Gross was encouraged that the passage of the Treasury Department's proposed $700 billion Troubled Asset Relief Program would pay off in a few ways. In particular, he was and remains confident that the acquisition of troubled mortgages by the United States government will ultimately produce profits for Uncle Sam. As long as the government picks them up at the right price—and there's a lot of room for error given how cheaply subprime mortgages are currently being marked—returns of 10% or more are well within the range of possibility according to his analysis.
But the main reason for his advocacy of the plan is that he believes it will be critical to avoiding the catastrophic outcomes of inaction that would have included massive job losses, plummeting economic productivity, and waves of bankruptcies. In fact, in the absence of an effective government policy response, Gross has described a "daisy chain" of trouble snowballing from margin calls, disappearing leverage, and institutional failures that would roll through the financial, housing, commercial real-estate, stock and bond markets. Meanwhile, he also sees the TARP as a catalyst that will put banks in a better position to make loans. ...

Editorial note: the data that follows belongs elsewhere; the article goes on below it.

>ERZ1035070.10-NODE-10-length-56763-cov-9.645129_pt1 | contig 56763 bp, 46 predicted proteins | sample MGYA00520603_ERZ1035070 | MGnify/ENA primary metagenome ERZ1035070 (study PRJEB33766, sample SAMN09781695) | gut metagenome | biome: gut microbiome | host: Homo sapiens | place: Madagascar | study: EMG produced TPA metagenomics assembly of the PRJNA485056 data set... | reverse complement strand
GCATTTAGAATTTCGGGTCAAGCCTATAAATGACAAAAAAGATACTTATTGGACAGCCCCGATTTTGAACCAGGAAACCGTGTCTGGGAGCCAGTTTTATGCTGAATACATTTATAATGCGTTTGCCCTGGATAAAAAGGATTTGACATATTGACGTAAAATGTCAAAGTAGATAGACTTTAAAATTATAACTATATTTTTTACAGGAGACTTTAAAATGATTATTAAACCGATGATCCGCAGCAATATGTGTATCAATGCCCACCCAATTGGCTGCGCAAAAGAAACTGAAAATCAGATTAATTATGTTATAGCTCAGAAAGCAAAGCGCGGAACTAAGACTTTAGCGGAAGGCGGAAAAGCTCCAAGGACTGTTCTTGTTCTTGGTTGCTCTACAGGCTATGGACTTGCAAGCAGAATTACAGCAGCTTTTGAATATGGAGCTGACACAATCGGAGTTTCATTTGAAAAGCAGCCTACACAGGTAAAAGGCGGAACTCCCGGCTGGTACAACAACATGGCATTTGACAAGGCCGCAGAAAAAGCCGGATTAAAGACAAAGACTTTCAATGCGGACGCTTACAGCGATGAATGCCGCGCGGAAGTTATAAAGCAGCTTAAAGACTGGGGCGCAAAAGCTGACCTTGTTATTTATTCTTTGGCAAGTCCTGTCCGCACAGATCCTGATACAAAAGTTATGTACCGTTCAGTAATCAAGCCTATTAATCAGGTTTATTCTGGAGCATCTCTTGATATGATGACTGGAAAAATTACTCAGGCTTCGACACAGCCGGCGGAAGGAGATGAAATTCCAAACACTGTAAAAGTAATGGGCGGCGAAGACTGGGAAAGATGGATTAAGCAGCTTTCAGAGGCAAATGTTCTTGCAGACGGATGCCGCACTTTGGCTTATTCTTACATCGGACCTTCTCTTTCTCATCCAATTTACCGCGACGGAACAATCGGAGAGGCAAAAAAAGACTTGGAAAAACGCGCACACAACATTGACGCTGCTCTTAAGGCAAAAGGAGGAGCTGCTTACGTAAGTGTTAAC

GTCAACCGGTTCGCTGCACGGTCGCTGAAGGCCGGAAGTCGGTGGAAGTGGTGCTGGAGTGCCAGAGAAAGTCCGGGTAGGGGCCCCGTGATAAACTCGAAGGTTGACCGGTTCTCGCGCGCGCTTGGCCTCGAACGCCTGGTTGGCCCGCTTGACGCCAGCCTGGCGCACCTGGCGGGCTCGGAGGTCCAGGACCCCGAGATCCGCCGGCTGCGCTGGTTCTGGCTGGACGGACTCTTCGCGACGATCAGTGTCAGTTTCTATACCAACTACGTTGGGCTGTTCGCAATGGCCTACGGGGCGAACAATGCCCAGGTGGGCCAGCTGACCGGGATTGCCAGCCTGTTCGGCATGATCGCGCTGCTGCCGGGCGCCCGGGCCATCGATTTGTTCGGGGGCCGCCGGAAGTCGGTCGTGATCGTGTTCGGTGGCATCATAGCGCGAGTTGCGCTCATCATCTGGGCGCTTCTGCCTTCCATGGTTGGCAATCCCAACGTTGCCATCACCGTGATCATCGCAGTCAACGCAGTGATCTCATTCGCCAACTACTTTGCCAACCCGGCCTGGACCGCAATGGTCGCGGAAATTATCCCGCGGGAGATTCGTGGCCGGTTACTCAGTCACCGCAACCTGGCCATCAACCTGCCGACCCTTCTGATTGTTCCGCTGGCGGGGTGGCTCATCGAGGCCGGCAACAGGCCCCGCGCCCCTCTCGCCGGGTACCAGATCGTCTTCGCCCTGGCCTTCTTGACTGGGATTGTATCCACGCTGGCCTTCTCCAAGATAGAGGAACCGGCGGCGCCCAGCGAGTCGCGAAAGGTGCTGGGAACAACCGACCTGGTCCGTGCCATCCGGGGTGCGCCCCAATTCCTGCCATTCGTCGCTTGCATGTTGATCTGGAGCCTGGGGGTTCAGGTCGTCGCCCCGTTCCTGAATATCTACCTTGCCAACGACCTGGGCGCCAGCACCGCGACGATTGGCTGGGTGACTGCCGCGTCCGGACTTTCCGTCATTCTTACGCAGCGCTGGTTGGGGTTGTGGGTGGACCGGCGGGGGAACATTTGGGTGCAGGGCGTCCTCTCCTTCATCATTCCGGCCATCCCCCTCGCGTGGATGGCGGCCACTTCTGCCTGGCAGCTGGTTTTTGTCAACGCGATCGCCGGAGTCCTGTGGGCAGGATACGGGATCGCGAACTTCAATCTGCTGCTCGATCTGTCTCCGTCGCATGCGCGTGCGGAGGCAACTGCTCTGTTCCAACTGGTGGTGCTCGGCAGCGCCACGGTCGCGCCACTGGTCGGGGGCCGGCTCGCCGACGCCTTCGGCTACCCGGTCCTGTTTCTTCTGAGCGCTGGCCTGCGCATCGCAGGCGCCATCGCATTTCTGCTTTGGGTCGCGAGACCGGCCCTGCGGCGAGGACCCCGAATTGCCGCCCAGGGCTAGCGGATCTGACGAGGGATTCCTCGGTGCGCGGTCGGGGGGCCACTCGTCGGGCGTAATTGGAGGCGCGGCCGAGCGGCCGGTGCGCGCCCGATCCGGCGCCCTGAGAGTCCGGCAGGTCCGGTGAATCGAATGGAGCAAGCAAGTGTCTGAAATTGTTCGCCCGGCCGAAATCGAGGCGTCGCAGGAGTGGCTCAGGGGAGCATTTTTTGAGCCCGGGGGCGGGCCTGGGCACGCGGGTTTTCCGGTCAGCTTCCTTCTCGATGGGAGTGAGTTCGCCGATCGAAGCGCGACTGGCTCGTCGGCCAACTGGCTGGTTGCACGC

With the specter of such massive government spending on the horizon, though, we pressed Gross for more thoughts on the future. ... The U.S. has been living on the creation of more and more debt for some time, activity that can cheapen the value of our currency versus those of more fiscally restrained nations, notes Gross. Unless something changes, he argues that we can't expect the U.S. dollar to maintain long-term strength, a point that he and PIMCO have been making for many years.
Tuesday, October 21, 2008
Bill Gross on the financial crisis
Morningstar recently asked bond king Bill Gross about his thoughts on the financial crisis: